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The use of perioperative chemotherapy was recently addressed in a phase III trial referred to as the MAGIC (Medical Research Council Adjuvant Gastric Infusional Chemotherapy) trial (Table 75-5).61 A total of 503 patients with resectable adenocarcinoma of the stomach (372 patients), GEJ (58 patients), or lower esophagus (73 patients) were randomly assigned to either surgery alone or to perioperative chemotherapy with three cycles of epirubicin, cisplatin, and continuous-infusion 5-FU (ECF) before surgery and three cycles of ECF after surgery. With a median follow-up of 4 years, patients randomized to receive perioperative chemotherapy had significantly improved OS when compared with patients randomly assigned to receive surgery alone (5-year OS 36% vs. 23%, HR for death: 0.75, 95% CI: 0.60, 0.93, P = 0.009).
In general, the use of ECF was well tolerated in the preoperative setting. The incidence of overall postoperative complications was similar (45.7% vs. 45.3%) as well as 30-day mortality rates (5.6% vs. 5.9%). Of the 237 patients who started chemotherapy, 215 completed the planned three cycles of preoperative therapy. Of the 209 patients who went to surgery, 137 started postoperative chemotherapy. The most common reasons for not starting chemotherapy included disease progression, early death, postoperative complications, and patient choice. Overall, 103 patients completed all six cycles of chemotherapy.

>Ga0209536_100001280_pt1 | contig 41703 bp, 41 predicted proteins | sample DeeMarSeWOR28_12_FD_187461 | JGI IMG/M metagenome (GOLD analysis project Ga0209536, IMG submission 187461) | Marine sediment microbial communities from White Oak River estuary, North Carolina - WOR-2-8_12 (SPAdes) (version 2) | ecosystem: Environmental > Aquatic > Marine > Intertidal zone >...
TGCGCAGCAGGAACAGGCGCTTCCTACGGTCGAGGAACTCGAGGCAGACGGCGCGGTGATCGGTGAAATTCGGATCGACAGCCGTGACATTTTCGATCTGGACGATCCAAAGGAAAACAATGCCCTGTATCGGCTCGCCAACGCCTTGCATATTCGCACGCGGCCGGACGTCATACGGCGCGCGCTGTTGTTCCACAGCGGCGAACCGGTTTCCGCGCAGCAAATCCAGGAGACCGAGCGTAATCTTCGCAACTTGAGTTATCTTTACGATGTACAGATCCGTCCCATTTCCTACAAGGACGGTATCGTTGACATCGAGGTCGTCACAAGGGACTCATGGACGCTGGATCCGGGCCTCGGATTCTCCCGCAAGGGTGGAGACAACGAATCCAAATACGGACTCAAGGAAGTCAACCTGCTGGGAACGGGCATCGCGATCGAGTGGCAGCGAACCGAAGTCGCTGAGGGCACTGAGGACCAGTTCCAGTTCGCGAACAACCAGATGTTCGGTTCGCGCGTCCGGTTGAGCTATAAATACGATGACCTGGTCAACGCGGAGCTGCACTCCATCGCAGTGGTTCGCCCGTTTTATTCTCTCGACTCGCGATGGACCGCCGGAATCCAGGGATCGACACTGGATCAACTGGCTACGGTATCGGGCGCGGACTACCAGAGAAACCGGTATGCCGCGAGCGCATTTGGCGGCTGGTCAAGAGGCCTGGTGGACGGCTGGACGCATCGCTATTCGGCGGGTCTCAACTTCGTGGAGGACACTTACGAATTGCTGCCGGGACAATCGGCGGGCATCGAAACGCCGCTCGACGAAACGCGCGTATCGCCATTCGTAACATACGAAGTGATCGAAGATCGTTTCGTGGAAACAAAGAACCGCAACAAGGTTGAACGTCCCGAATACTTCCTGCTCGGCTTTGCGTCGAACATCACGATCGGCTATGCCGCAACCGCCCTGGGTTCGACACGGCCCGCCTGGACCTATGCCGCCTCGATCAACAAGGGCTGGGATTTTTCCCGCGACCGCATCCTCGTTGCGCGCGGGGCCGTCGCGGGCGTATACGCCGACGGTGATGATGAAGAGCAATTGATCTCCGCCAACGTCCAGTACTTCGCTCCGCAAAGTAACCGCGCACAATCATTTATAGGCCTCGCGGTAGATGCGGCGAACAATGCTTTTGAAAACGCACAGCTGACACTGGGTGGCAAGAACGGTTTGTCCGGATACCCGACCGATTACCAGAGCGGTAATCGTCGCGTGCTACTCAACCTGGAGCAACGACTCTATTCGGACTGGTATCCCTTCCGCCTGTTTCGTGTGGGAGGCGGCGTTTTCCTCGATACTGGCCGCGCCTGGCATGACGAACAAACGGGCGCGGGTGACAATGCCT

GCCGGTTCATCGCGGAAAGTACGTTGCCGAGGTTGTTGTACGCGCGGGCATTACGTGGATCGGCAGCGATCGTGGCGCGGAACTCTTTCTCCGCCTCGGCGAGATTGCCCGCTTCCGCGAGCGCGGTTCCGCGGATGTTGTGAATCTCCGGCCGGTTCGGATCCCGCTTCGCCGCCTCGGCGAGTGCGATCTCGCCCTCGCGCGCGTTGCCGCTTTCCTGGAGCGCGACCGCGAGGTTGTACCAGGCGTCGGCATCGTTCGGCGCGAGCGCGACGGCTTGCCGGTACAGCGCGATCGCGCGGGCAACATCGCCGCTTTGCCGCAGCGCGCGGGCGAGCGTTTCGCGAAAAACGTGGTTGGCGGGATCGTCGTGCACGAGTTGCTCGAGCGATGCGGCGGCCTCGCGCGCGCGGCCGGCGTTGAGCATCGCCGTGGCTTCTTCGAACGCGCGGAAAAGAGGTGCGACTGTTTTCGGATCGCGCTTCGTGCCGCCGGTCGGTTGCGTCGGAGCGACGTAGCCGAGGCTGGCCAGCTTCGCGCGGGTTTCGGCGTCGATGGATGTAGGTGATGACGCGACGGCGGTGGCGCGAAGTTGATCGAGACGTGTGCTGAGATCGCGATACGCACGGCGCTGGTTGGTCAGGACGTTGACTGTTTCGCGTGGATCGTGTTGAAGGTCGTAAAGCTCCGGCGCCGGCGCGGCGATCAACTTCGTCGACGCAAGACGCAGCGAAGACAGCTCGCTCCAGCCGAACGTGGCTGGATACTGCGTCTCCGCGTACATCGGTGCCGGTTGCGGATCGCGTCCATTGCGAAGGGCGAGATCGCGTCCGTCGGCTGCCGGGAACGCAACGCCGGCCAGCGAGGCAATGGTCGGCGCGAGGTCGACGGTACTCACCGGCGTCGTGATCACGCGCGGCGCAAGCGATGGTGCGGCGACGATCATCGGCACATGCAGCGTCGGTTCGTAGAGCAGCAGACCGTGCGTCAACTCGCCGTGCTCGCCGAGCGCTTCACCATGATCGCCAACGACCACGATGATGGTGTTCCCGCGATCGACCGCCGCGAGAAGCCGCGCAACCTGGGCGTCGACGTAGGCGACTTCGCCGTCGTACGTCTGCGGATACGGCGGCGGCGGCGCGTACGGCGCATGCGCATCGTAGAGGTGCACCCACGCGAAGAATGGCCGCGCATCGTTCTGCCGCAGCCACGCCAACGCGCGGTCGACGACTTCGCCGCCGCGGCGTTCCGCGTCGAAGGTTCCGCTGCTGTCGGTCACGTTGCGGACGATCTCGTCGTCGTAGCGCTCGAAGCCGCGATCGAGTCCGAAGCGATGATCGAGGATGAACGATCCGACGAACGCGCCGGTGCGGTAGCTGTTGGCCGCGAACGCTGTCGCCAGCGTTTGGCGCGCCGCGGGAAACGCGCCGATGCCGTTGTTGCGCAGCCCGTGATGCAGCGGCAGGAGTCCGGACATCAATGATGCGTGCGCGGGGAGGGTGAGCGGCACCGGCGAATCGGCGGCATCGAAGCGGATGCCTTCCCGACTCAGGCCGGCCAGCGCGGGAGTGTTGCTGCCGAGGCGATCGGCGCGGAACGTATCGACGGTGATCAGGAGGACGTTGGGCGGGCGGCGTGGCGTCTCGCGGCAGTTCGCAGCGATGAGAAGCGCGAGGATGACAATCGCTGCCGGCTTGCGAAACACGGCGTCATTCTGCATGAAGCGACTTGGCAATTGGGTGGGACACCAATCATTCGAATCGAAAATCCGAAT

In a separate phase III trial in France, 224 patients with potentially resectable adenocarcinoma of the lower esophagus, GEJ, or stomach were randomly assigned to either perioperative chemotherapy and surgery (n = 113) or to surgery alone (n = 111).163 Chemotherapy consisted of two or three cycles of cisplatin and infusional 5-FU prior to surgery and three to four cycles after surgery. In this trial, perioperative chemotherapy resulted in a significant improvement in 5-year OS (38 vs. 24%, HR: 0.69, 95% CI: 0.50, 0.95, P = 0.02) and DFS (34 vs. 19%, HR: 0.65, 95% CI: 0.48, 0.89, P = 0.003). Grade 3 or 4 toxicity, consisting primarily of neutropenia, occurred in 38% of the patients receiving chemotherapy.
Summary—Neoadjuvant, Adjuvant, and Perioperative Systemic Chemotherapy
The benefits of chemotherapy for potentially resectable high-risk stomach cancer have mainly been demonstrated with perioperative chemotherapy. The role of adjuvant chemotherapy for resected highrisk stomach cancer remains uncertain. Except for the Japanese trial with S-1, individual trials have generally not shown clinically meaningful benefit. Chemotherapy used alone in the postoperative setting is not of clear value. Future trial design must include adequate statistical power to detect meaningful differences in outcome. Surgery-alone control arms will probably not be feasible in future trials in view of survival benefit achieved with either perioperative chemotherapy or adjuvant combined-modality chemoradiation when compared with a surgeryalone control arm (see subsequent sections).